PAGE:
Gaming insights

Dr Rui Cunha predicts Macau gaming freefall to continue

Written by Ben Blaschke

Influential lawyer and leading cultural identity Dr Rui Cunha says Macau will never again reach the giddy heights of recent times, predicting the rapid downturn in gaming revenue will continue for at least a few more years to come.

But he is also adamant that Macau will eventually adapt to the changing financial environment.

In a wide ranging interview with WGM, Dr Cunha – who has worked as SJM’s in-house lawyer for 30 years and played a key role in its expansion – said Macau was now paying the price for growing too fast with more pain still to come.

“I feel we will have this downturn for a couple more years,” he said. “It (the downturn) was too fast. In one year it was a complete squeeze but this will continue and will start affecting many things – business, real estate, investment. So a recovery to go back to the times of the past decade, I don’t feel there is any chance we will come to that. Why? Because that was supported by Chinese money and that will never again be allowed to repeat. It won’t be the same.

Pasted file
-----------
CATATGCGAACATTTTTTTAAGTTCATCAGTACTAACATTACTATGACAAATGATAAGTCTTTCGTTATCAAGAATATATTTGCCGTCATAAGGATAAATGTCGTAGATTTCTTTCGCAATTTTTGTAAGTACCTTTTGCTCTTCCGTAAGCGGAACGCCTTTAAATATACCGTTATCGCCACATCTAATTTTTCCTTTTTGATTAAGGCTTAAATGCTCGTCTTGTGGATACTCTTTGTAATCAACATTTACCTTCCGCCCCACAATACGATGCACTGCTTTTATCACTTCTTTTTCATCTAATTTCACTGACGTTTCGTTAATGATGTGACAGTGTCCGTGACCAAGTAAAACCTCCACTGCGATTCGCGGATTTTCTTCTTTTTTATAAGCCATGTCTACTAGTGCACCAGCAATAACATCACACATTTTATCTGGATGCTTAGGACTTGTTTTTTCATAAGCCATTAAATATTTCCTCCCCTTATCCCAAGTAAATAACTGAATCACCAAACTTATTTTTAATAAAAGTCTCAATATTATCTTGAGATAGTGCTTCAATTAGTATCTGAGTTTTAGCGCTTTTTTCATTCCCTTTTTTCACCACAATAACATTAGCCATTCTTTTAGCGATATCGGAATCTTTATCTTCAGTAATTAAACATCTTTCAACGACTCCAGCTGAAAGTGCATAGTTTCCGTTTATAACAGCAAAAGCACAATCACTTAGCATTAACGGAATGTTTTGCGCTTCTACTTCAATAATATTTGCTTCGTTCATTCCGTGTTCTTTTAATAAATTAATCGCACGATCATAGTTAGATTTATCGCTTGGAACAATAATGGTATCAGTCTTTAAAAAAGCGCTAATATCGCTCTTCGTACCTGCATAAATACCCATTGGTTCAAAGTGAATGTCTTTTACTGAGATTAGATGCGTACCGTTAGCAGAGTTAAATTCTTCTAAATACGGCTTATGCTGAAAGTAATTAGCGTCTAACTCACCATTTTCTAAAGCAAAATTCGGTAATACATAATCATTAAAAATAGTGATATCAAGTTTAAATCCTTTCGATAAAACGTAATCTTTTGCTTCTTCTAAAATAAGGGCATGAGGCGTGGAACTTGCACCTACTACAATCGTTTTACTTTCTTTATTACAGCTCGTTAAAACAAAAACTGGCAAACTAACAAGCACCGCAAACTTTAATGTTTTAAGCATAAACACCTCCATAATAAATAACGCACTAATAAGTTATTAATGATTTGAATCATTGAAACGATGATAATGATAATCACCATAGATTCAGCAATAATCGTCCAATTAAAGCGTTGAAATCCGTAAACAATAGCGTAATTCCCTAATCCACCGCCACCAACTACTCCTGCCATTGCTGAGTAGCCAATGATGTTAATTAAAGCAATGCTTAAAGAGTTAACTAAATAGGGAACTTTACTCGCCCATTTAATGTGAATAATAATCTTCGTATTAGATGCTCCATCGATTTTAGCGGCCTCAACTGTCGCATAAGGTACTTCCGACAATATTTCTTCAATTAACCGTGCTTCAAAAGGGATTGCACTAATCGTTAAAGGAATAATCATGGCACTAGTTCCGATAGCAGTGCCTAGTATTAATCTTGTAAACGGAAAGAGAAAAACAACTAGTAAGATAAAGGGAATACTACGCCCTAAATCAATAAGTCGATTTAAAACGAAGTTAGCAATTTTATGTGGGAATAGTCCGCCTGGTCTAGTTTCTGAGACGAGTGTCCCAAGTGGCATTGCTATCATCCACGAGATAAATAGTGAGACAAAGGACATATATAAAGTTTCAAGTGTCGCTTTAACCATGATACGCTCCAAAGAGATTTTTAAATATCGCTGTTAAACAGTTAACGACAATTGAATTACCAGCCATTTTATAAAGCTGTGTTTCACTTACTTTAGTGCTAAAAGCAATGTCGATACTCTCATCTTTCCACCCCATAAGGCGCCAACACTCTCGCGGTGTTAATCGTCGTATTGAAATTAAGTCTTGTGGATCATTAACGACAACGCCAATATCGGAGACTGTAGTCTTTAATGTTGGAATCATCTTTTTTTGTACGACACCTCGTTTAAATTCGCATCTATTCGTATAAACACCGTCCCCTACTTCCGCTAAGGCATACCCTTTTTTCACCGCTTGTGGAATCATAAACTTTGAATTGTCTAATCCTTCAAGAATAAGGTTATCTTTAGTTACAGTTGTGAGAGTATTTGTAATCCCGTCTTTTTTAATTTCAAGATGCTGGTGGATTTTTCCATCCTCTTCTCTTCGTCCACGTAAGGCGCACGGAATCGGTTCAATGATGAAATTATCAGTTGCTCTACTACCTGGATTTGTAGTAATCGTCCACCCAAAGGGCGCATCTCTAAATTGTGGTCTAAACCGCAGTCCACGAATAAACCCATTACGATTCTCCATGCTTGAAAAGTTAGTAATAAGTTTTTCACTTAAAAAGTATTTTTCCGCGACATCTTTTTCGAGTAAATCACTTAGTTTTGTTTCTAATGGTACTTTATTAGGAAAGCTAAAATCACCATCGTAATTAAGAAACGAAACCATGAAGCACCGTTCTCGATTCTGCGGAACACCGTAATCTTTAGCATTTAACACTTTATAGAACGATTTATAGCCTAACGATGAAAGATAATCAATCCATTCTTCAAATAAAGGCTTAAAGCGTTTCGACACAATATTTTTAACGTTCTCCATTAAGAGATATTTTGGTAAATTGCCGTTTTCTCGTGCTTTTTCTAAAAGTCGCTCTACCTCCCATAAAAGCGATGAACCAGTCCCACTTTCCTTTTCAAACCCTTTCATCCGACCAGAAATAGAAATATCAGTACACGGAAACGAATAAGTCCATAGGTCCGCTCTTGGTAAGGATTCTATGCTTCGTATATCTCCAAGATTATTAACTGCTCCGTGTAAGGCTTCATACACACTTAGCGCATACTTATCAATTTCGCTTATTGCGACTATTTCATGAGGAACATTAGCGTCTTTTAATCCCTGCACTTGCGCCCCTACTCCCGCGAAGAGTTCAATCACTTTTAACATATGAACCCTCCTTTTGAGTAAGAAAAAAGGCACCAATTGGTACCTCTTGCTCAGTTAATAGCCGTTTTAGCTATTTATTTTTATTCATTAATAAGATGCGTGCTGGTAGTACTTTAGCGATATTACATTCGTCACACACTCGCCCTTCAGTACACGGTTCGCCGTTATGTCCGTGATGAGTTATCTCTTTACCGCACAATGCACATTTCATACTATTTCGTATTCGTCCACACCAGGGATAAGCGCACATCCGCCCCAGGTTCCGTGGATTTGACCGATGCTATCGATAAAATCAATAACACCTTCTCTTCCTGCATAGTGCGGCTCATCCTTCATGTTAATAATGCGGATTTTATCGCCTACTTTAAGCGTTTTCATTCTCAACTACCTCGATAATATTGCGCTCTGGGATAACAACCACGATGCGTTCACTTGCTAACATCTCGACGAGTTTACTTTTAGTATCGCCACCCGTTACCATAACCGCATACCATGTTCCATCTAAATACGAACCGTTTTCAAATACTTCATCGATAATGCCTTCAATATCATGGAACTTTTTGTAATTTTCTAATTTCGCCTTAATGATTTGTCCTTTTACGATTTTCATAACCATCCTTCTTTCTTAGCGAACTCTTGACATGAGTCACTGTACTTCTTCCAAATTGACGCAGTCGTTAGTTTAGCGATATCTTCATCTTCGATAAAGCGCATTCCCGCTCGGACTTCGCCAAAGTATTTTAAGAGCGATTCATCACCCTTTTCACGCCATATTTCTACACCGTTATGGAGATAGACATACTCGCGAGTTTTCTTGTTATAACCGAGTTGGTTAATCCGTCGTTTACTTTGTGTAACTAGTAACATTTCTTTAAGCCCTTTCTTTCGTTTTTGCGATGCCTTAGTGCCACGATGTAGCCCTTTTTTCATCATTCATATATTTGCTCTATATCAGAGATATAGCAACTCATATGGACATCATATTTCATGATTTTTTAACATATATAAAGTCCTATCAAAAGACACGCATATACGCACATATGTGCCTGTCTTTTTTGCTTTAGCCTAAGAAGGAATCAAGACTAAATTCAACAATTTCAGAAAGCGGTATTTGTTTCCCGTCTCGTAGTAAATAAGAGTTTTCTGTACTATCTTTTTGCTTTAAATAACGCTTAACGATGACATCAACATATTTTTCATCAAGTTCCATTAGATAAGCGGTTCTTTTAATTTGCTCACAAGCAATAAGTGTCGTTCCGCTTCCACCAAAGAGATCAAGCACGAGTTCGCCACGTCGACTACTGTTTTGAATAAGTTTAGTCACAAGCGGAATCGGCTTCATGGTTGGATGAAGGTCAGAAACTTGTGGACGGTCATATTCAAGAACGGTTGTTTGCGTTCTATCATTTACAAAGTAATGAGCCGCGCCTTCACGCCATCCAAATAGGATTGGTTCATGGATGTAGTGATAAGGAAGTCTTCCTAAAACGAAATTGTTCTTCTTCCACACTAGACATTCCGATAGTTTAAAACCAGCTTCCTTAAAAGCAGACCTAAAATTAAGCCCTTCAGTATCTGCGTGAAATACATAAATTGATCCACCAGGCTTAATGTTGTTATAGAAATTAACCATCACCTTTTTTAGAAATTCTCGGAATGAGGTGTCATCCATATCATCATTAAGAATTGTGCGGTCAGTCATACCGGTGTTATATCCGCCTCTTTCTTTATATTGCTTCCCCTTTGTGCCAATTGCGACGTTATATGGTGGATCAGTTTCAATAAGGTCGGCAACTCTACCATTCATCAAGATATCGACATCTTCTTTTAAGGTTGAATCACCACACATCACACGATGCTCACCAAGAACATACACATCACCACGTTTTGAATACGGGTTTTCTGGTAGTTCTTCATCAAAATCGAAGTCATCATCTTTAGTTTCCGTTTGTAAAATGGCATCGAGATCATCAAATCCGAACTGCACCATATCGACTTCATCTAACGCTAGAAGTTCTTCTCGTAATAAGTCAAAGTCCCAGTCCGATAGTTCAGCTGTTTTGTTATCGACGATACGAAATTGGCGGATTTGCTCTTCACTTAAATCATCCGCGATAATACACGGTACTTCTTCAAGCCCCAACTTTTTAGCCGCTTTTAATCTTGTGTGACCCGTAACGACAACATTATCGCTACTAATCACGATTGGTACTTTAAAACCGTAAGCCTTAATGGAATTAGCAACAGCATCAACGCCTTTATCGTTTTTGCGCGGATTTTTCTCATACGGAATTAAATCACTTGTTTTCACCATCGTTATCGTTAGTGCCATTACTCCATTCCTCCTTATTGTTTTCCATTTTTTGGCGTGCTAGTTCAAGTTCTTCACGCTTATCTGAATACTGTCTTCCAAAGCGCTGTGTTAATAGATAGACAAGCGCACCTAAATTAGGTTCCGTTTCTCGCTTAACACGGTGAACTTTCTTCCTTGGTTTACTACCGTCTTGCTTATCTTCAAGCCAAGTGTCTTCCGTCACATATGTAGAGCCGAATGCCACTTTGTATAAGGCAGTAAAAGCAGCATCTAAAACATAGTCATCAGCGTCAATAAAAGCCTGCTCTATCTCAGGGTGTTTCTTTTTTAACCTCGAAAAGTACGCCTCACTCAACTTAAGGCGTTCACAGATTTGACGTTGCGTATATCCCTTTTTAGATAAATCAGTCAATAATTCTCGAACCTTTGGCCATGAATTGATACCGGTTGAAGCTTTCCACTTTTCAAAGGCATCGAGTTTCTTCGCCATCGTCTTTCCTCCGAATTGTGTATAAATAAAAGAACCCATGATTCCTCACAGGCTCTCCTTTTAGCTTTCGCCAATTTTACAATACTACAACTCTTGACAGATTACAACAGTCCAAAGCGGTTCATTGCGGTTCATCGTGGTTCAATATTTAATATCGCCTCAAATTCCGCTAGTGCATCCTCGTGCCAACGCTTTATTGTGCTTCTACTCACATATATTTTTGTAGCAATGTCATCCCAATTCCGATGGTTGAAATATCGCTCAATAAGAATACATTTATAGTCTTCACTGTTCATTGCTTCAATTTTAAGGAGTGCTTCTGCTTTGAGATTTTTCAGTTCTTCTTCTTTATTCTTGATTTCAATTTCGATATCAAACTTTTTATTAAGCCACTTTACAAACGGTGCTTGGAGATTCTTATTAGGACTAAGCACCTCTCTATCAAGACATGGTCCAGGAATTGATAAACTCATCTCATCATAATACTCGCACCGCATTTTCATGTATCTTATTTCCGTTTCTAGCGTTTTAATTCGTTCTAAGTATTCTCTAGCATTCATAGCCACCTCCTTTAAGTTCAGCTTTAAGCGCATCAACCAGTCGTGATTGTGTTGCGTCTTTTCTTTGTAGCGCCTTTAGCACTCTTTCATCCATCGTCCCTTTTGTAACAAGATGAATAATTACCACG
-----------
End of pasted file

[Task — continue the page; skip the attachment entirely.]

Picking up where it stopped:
China is also changing its mentality and feeling the value of money due to the problems they are facing now. They know they have to look after the future and that will affect the money coming to Macau to be spent.”

Dr Cunha also noted that while a focus on non-gaming attractions, including Macau’s rich cultural history, was important it could never fill the void left by a shrinking gaming economy.

“What the government is pushing for with the creative and cultural industries, I think there is scope for doing but it will never replace the dependence on gaming,” he said.

“Gaming revenues will not be replaced. Maybe in the long run we can try and boost cultural centers and try to create an image of Macau based on historical heritage but it will never replace the gaming industry. It’s impossible.

“But I think Macau will find a way to overcome the downturn and we will adapt. At the moment they are comparing year to year, month to month and saying it is down 36 or 37 percent but there will come a time when it doesn’t go down so much.

“The slowdown was definitely very fast but Macau will adapt. It adapted to the good times, it will adapt to the worst.”

You can read our full interview with Dr Cunha in the upcoming Mar/Apr issue of WGM which will be available on our website later this week.